Microsoft (MSFT) has a fairly diversified business model, especially when compared to other major tech companies, so why does the stock trade like a dying tech company? Unlike some of the other tech companies, such as Apple (AAPL), Google (GOOG) and Adobe Systems (ADBE) Microsoft has a more diverse revenue stream on the surface. Adobe derives over 70% from a digital media segment, Google gets 60% from search and Apple 70% of revenue from its iPhone and iPad products, where Microsoft's largest segment generates only 33% of revenues.
Microsoft remains one of the largest software companies in the world, with recent endeavors into the hardware industry. The real question is; does its "diverse" revenue stream really make the company any more diverse? I don't think so, as the majority of Microsoft's segments are still inherently tied to the PC industry.
Microsoft's top segment includes its business division accounting for 33% of revenues. Over 90% of this segment is made up of Office solutions. However, the company is not just an Excel or Word based company; 25% of revenues are derived from Windows and Windows Live, which includes Windows operating systems for PCs.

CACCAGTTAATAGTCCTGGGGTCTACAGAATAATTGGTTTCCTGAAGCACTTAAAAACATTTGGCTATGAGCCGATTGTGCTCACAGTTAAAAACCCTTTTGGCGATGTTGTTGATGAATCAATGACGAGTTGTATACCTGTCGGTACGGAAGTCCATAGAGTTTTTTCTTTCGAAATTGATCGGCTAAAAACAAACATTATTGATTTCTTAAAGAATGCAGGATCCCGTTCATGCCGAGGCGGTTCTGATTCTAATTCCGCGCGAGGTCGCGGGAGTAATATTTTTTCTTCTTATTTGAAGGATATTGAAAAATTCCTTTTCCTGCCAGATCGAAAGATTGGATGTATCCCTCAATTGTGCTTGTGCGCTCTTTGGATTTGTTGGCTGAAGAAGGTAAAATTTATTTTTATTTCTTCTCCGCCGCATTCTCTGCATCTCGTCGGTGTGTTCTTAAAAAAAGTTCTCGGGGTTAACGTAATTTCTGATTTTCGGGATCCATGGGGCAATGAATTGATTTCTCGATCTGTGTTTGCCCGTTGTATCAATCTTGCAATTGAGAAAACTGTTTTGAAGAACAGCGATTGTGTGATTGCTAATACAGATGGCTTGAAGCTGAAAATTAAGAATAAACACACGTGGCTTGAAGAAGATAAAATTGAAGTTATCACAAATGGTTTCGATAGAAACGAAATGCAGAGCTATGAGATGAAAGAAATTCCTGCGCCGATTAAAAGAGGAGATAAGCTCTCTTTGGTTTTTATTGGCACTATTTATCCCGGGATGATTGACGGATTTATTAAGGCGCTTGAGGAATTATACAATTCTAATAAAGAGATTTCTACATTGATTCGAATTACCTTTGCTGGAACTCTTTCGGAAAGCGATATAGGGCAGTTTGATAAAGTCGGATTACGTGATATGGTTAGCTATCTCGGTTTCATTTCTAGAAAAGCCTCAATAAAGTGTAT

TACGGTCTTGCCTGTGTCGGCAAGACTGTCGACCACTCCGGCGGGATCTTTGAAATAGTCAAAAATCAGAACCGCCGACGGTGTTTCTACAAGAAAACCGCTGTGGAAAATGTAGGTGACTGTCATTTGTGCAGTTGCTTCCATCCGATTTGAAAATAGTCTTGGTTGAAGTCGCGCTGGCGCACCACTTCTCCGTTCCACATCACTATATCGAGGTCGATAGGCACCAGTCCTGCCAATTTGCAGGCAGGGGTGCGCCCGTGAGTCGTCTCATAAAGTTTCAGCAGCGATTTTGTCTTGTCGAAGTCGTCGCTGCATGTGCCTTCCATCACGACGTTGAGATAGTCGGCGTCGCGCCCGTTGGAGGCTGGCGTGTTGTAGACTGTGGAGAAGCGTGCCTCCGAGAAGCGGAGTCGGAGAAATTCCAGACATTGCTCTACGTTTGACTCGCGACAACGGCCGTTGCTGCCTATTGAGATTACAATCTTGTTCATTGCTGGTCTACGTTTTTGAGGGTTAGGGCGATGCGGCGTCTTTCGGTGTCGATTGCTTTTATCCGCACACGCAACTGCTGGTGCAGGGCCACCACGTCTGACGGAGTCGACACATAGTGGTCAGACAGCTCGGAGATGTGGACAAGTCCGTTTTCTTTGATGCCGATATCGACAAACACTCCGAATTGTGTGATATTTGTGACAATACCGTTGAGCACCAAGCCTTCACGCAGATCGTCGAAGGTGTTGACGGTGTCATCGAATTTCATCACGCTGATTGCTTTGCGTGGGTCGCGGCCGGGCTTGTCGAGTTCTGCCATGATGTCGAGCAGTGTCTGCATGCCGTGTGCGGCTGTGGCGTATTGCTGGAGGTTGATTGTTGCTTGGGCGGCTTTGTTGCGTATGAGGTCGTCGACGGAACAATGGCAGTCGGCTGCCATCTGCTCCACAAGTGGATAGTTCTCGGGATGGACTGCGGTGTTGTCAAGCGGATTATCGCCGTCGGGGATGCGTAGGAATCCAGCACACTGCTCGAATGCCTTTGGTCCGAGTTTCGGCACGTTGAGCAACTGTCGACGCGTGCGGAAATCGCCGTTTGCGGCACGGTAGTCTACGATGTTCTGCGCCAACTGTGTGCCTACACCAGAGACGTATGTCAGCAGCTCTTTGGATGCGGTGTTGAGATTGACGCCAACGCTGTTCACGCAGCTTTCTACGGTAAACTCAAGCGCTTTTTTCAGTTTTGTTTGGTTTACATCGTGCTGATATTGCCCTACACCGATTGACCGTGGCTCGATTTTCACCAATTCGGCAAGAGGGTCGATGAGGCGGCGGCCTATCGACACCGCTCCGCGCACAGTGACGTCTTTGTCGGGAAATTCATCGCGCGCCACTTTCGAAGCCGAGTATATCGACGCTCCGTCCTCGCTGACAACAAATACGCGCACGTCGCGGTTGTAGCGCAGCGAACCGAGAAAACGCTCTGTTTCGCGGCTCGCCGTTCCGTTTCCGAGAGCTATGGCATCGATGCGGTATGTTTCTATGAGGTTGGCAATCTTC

Another 25% of revenues come from the server and tools segment, which includes server software licenses for Windows Server. 13% of revenues are from the entertainment and devices division, which includes the Xbox 360, and 4% of revenues is from the online services division and is made up of the key products Bing search and Windows Live.
Although the diversity sounds great, especially in comparison to some of the other major tech companies' revenue stream, it appears to be doing little to help the company. Microsoft has either been outpaced or fell in line with other major techs with respect to revenue growth over the past few years:
The real takeaway is that although on the surface Microsoft appears to be diversified across various segments, its business model is still heavily tied to PCs. This includes its top business division (33% of revenues), which is primarily its PC-based Office solutions, while its next segment, Windows and Windows Live (25%), is PC-based operating systems.
Meanwhile, its server segment (25%) is inherently tied to PC usage. Even though its only 4% of revenues, its Bing search engine and Windows Live products are primarily used via desktop-based Internet and applications.
What about the fundamental issues of other tech giants?